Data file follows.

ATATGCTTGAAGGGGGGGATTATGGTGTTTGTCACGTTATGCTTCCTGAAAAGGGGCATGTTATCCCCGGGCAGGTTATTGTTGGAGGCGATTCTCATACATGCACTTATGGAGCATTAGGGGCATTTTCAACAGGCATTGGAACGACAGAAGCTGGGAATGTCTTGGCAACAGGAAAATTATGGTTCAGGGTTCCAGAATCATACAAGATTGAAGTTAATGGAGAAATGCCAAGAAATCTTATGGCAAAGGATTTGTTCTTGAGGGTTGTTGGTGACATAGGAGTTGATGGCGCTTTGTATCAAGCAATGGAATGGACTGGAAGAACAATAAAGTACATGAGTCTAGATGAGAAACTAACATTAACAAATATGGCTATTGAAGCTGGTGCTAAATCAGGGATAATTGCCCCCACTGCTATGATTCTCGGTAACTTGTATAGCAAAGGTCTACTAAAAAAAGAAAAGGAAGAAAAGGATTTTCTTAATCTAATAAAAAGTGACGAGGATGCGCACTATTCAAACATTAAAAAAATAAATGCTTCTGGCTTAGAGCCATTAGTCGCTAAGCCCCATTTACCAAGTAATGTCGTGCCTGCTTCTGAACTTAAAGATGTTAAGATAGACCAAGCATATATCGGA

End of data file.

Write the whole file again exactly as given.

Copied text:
ATATGCTTGAAGGGGGGGATTATGGTGTTTGTCACGTTATGCTTCCTGAAAAGGGGCATGTTATCCCCGGGCAGGTTATTGTTGGAGGCGATTCTCATACATGCACTTATGGAGCATTAGGGGCATTTTCAACAGGCATTGGAACGACAGAAGCTGGGAATGTCTTGGCAACAGGAAAATTATGGTTCAGGGTTCCAGAATCATACAAGATTGAAGTTAATGGAGAAATGCCAAGAAATCTTATGGCAAAGGATTTGTTCTTGAGGGTTGTTGGTGACATAGGAGTTGATGGCGCTTTGTATCAAGCAATGGAATGGACTGGAAGAACAATAAAGTACATGAGTCTAGATGAGAAACTAACATTAACAAATATGGCTATTGAAGCTGGTGCTAAATCAGGGATAATTGCCCCCACTGCTATGATTCTCGGTAACTTGTATAGCAAAGGTCTACTAAAAAAAGAAAAGGAAGAAAAGGATTTTCTTAATCTAATAAAAAGTGACGAGGATGCGCACTATTCAAACATTAAAAAAATAAATGCTTCTGGCTTAGAGCCATTAGTCGCTAAGCCCCATTTACCAAGTAATGTCGTGCCTGCTTCTGAACTTAAAGATGTTAAGATAGACCAAGCATATATCGGA